Dallas can be hot in the summer, requiring air conditioning plus any other energy-intensive activities you do. With Grapevine’s economy largely based on tourism, a lot of those tourists are going to come from other, cooler-than-Texas areas and want air conditioning. If you ever set up shop for those tourists, you will need to power your air conditioning system This can all be supported by an appropriately sized solar system, and you will eventually reap the benefits of the not having to rely on fossil fuel power generated by some utility company uninterested in you. What exactly is your ROI? That depends on how you finance your system: cash, credit, and leasing the equipment. So if the $20,000 figure is holding you back, even after the government incentives, you may still be able to install a system using one of the financing plans.
Cash is the best and most financially advantageous way to finance the installation. It entails, as the label suggests, setting aside a large chunk of cash to outright buy the system. You won’t have to make any interest payments, the system is absolutely yours, and you can immediately reap the benefits of saving energy from the power company. If you save $1000/year on energy costs, not an unheard of number for Grapevine, your system could pay for itself in just a little over 10 years. If your home consumes a lot of energy or your business tends to require a lot of electricity, you could save significantly more than that. With no interest and immediate ownership, cash is the best way to finance, if you can afford it.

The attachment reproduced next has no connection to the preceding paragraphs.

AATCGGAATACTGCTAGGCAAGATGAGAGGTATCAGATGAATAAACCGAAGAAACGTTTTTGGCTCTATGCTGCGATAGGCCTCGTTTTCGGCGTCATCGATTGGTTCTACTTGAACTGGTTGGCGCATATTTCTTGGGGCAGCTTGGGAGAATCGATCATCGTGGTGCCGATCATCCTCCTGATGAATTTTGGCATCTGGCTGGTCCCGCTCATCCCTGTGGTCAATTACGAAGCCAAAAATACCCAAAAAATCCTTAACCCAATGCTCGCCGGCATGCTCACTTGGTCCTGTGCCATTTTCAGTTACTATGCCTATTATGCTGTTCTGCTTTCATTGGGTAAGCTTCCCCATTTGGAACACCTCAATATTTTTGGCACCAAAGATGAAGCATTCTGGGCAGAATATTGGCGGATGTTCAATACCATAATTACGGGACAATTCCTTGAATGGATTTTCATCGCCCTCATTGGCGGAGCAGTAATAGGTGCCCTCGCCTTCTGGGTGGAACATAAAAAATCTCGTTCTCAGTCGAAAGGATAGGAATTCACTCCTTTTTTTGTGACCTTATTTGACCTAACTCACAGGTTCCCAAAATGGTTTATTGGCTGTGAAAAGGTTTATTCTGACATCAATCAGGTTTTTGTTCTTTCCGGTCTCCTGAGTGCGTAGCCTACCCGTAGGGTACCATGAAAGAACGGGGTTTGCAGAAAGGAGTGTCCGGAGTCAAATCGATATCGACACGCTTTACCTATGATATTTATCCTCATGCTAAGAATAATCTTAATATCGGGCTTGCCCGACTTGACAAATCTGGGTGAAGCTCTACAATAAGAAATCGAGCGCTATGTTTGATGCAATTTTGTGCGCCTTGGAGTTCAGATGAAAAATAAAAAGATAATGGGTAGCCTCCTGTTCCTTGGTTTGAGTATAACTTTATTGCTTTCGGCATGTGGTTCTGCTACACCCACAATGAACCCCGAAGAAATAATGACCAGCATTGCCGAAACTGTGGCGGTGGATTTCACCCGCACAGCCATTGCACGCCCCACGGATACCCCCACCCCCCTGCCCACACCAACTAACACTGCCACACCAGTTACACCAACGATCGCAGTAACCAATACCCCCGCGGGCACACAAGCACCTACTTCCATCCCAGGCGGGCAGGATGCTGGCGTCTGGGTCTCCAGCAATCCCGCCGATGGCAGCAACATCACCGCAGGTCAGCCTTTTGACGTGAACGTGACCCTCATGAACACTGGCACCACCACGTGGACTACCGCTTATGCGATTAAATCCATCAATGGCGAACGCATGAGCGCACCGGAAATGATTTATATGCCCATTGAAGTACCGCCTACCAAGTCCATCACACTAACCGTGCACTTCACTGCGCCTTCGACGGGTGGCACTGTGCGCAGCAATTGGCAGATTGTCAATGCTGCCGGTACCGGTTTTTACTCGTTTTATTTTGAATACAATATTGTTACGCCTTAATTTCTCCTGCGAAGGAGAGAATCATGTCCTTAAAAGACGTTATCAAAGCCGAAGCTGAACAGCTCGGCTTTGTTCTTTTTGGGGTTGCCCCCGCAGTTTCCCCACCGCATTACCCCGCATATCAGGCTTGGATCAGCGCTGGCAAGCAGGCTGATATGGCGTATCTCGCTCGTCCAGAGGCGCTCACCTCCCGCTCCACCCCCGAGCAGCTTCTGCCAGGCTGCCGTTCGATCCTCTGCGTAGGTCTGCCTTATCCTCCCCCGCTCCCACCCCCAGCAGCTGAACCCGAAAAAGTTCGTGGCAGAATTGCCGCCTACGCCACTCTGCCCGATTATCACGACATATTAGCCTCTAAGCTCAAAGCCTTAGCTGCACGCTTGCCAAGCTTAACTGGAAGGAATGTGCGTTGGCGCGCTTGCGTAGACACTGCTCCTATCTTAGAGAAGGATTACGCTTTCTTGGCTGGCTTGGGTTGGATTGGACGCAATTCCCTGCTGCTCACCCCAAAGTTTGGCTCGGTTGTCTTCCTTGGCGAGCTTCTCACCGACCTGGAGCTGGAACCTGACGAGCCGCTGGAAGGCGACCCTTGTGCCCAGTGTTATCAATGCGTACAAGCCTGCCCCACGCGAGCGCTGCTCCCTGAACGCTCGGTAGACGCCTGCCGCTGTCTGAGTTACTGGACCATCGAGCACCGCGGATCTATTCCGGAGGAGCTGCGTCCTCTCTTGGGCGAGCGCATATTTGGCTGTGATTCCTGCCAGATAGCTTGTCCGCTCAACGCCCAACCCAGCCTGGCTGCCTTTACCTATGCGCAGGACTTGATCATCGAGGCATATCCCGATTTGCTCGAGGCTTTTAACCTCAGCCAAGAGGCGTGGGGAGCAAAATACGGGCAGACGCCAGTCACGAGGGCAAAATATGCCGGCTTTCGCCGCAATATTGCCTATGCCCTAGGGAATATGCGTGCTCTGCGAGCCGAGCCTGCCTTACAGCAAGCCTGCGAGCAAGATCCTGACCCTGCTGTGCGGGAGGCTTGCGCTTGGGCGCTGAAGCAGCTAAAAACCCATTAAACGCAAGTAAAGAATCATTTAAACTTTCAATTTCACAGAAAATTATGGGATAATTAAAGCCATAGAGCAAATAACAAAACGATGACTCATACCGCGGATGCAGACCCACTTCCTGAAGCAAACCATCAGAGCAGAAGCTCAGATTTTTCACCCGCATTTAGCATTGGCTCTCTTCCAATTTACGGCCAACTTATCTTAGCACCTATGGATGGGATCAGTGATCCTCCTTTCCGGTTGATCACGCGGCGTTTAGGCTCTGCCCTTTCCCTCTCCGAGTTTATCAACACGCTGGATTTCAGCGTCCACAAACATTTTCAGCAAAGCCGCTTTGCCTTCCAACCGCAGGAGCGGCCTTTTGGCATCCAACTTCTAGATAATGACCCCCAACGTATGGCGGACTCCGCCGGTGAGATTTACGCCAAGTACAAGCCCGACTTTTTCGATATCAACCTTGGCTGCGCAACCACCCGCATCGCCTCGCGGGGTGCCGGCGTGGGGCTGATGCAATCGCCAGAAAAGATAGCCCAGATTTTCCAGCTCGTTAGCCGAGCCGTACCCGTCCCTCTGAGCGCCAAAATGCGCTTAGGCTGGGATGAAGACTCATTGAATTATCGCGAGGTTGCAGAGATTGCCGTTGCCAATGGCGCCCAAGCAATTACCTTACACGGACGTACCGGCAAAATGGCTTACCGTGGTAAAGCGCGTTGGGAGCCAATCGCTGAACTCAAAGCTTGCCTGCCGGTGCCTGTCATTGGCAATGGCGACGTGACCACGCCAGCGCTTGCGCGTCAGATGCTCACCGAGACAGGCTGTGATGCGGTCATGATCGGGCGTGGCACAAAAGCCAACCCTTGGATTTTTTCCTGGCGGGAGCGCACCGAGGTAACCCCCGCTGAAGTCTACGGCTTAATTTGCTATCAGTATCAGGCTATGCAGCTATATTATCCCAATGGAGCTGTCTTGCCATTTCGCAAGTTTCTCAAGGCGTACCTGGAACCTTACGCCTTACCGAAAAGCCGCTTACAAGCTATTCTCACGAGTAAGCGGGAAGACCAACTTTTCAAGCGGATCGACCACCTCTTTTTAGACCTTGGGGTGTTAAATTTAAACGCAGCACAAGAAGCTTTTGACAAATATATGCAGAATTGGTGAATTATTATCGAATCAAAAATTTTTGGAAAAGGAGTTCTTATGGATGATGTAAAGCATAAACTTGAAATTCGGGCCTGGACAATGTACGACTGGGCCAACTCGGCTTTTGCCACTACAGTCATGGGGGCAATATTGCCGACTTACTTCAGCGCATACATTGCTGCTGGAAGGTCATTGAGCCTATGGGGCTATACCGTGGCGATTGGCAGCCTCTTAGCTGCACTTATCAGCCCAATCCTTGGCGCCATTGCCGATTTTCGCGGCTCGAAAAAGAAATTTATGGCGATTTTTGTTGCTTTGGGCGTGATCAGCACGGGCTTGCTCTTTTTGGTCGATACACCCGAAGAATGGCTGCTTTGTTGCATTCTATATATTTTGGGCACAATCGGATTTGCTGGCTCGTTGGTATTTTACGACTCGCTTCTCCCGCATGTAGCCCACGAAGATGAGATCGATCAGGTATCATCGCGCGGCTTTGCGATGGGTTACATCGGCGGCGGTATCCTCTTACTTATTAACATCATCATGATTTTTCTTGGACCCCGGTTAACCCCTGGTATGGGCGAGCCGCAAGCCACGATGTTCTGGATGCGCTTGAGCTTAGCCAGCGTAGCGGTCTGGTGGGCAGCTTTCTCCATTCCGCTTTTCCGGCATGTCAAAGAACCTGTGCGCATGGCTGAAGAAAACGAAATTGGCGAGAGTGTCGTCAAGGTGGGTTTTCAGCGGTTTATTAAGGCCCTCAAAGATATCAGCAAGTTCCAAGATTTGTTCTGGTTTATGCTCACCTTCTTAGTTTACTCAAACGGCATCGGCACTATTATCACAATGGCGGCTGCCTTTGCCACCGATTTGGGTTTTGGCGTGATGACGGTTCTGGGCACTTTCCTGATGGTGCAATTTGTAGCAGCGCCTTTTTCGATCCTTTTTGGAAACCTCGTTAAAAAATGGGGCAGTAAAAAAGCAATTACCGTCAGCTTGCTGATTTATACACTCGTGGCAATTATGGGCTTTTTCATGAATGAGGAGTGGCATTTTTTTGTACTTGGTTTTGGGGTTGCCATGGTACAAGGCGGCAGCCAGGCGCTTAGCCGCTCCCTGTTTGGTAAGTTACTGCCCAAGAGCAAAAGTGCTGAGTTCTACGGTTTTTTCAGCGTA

Credit If you cannot afford it, credit may be a better option. Perhaps you can afford it but don’t want to tie up that much of your liquid capital. You will need to talk to your preferred bank, but throughout Texas there are several banks that can assist you specifically in loans made for solar implementation. You may already bank with one of the institutions that offer specialized loans. To make credit more attractive, the government will let you deduct the interest payments (not the principal payments) from your taxes. Once you pay off the loan, you will become the owner the equipment and do with it as you see fit.
Leasing is paying for the privilege of using a company’s equipment. You do not own the equipment and must return it at the end of the contract. At the lease expiration, you can renegotiate the terms or return the system to the lessor. You won’t have to put up collateral or a lot of cash, as you are simply borrowing the equipment, so this type of financing is for those who just want to power their homes. You won’t get any of the tax credits or rebates, since the equipment isn’t yours, and, in the end, you will need to send it back. This option is for those who want to minimize their carbon footprint and their capital expenditures.